Blut und Boden

So. I've got a new disease. Or condition. It's rare, only five people per million are diagnosed with it annually. I think "people" might mean Americans, or rather, US residents--because "Americans" includes people from the Arctic Archipelago to Tierra del Fuego. But I'm dancing around the point. Attentive readers of this blog will recall that I have too many platelets in my blood (AKA essential thrombocythemia). I've found out I also have too many red blood cells. The official term is polycythemia vera . I have the non-hereditary gene mutation, JAK2, which is found in 95 percent of the people who have this. My hematologist (you know you're in trouble when you have a hematologist) told me yesterday I probably had it, and she looked at my blood results today and confirmed it. I make too many things, I said to the hematologist yesterday--starting with cancer, which is the production of too many cells in an uncontrolled way. She said, Yes, you make too many things. The first-line treatment for this, she told me, comes from the 13th century. Leeches? I asked, because I'd seen an article in the New Yorker about their use but hadn't read the piece yet. Not leeches, she said, but you get a phlebotomy. You go to LifeSource and get a pint taken out. You can't donate this pint because it's filled with too-thick blood. Where does it go? I asked. Probably into a biohazard bag and then to a landfill, she said. I thought of my blood seeping into the earth. Blut und Boden.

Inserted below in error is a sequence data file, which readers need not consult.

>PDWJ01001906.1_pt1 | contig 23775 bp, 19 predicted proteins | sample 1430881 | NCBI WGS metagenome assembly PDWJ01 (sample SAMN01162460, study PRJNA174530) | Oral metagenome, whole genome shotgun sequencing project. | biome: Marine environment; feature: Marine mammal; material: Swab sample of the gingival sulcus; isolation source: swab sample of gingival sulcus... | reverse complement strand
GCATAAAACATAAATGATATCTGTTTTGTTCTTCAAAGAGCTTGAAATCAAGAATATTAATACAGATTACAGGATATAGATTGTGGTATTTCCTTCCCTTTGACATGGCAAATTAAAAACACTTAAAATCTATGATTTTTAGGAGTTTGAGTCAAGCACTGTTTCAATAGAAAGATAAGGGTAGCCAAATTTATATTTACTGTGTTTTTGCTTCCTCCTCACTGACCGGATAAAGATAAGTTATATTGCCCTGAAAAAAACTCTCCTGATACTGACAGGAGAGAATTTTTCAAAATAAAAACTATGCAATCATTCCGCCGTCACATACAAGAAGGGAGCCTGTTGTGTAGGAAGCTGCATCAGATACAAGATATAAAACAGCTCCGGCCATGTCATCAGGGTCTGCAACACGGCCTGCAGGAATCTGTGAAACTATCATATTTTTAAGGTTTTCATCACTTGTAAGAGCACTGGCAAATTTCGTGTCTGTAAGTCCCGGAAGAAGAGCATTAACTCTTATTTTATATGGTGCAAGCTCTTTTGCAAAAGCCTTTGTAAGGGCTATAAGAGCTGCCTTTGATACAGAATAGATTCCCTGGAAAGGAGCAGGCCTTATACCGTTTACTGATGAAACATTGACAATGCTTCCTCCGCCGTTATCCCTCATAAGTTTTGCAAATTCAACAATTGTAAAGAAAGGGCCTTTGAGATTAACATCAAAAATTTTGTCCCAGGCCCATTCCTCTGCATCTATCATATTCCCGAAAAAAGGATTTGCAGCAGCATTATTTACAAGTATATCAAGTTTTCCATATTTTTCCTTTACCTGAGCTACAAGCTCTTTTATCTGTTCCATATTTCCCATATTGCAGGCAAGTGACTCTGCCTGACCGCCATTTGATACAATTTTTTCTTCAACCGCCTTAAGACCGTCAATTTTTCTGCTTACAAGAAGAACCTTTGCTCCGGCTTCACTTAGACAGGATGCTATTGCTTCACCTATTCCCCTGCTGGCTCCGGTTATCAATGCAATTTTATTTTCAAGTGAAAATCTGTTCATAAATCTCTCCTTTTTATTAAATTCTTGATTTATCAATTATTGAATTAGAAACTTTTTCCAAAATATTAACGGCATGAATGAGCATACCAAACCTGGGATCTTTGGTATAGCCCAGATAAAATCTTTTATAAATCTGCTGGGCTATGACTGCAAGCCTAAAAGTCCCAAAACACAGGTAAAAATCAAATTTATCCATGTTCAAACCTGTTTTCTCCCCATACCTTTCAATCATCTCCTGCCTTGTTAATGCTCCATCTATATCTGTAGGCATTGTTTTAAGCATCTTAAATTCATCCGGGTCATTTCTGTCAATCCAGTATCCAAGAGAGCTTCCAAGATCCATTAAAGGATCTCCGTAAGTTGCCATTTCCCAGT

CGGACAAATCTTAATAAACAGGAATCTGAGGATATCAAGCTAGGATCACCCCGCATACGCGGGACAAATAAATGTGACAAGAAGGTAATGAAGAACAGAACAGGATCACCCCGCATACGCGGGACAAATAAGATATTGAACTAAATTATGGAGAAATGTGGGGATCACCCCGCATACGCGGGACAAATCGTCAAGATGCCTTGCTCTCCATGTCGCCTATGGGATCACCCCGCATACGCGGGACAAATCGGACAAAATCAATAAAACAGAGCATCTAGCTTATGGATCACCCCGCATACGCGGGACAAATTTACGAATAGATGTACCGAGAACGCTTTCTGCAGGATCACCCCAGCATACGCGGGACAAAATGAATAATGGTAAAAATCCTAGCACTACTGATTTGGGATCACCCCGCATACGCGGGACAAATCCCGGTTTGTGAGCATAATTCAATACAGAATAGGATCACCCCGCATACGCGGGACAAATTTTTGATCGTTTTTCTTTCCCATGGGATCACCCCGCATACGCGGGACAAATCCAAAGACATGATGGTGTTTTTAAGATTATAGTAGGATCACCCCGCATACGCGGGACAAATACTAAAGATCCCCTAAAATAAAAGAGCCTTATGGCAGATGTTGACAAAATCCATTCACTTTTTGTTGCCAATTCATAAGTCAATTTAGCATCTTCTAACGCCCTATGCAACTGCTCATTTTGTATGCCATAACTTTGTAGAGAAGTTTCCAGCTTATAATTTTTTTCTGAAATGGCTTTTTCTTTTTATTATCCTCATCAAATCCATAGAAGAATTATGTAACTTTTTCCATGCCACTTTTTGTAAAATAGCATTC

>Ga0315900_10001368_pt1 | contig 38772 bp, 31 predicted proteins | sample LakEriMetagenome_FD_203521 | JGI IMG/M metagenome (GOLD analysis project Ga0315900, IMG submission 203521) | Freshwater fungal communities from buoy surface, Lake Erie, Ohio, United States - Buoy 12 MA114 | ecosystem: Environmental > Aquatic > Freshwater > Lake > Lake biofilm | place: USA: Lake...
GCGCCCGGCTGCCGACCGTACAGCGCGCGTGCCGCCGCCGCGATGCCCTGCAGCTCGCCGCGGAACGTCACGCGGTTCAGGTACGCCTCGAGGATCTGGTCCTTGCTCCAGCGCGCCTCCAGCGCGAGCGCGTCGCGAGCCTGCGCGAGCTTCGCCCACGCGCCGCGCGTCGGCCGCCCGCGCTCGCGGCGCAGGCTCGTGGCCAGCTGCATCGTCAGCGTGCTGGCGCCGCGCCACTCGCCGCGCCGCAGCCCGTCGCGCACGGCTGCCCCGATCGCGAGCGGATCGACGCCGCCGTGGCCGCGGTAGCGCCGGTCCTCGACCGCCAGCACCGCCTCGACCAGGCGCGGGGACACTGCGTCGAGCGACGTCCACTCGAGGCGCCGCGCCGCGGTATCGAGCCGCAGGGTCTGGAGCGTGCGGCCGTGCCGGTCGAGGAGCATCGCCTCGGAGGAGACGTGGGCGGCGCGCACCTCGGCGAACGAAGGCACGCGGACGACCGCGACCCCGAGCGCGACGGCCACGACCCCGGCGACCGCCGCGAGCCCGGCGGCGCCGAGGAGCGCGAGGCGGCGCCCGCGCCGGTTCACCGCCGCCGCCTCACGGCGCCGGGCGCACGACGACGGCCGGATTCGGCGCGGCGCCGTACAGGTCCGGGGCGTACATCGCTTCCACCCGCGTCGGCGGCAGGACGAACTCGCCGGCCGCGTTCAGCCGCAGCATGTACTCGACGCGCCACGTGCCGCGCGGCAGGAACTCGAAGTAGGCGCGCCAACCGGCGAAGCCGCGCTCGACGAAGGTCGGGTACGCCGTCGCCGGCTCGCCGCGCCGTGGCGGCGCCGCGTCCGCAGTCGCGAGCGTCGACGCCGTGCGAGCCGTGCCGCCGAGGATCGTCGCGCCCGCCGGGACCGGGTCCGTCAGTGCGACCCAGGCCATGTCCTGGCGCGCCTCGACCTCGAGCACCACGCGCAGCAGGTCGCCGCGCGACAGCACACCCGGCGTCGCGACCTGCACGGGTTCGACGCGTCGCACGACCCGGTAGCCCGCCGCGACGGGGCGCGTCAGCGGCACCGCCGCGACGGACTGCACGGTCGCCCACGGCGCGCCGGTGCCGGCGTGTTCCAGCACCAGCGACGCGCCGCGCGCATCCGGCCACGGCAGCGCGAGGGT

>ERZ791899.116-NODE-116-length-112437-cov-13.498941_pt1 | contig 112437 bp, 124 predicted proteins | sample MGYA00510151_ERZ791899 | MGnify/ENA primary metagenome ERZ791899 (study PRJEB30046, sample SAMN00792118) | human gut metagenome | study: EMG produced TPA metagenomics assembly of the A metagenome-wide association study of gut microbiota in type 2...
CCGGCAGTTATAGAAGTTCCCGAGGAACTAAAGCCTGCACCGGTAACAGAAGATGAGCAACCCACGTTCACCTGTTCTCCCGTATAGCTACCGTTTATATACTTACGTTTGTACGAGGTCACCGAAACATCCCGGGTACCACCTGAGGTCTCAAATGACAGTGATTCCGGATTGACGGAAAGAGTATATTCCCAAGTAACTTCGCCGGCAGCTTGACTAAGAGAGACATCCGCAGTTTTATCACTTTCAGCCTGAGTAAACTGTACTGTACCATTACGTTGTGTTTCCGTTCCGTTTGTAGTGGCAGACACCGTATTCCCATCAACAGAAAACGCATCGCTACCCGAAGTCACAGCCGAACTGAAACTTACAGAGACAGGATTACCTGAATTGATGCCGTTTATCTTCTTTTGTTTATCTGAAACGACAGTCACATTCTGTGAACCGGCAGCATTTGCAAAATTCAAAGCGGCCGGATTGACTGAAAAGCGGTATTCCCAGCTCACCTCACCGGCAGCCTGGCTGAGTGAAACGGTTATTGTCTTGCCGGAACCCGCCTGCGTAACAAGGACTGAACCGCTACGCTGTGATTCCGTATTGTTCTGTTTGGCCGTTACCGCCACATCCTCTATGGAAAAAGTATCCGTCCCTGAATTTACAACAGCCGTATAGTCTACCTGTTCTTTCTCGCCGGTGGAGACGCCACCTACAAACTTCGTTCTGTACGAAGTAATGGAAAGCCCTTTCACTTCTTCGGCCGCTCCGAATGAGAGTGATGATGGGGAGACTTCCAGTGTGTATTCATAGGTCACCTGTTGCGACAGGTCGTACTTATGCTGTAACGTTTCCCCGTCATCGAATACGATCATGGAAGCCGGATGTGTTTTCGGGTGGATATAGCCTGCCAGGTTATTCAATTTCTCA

It seems a shame to waste this blood. To spill it. If Venus flytraps snap up hamburger meat, couldn't they sup on some blood? Could blood be used as plant food? (Alas, I am finding through the 'net that flytraps feed on bugs, not hamburger meat.) Believe it or not, someone else has thought to ask about feeding blood to the flytraps. Unfortunately, you can't tell if the answers have merit.

So the plan is to give a pint on Tuesday (the first time I could get an appointment) and then two weeks later, then go to Fancy Hospital to get my blood tested, talk to the doctor, and probably have two more sessions two weeks apart. From there I would probably get my "prophylactic phlebotomy" every one, two or three months.

I need to rid myself of this thick blood because otherwise it maybe maybe maybe could cause blood clots, stroke, heart attack. I am a funny person to have this disease because it most often strikes men over 60. I have learned what the signs of a blood clot are and that you can get an ultrasound to show if you have one. If this "venesection," as the Brits call it, doesn't work, then there's Plan B, which involves chemotherapy. Mild. In the form of a pill called hydroxyurea.

There are other funny (strange, not ha-ha) things. My hematologist asked if I had itching. I said, mostly after taking a shower, and she said that's a symptom. It's funny because it's a phenomenon I had noticed but I hadn't thought it meant anything. I also had noticed that my gums were bleeding after flossing, and that's a symptom, too. I also have hot flashes, which is not news to attentive blog readers or anyone who has been in a room with me lately. While flashing, my face and ears turn red. The doctor said that the phlebotomy might help with the redness and sweating. So that's good news. (I keep thinking "lobotomy" and have to remind myself that one is brain and one is blood. No ice picks for Cancer Bitch.)

In case you want a leech of your own, click here. Note that leeches are non-returnable.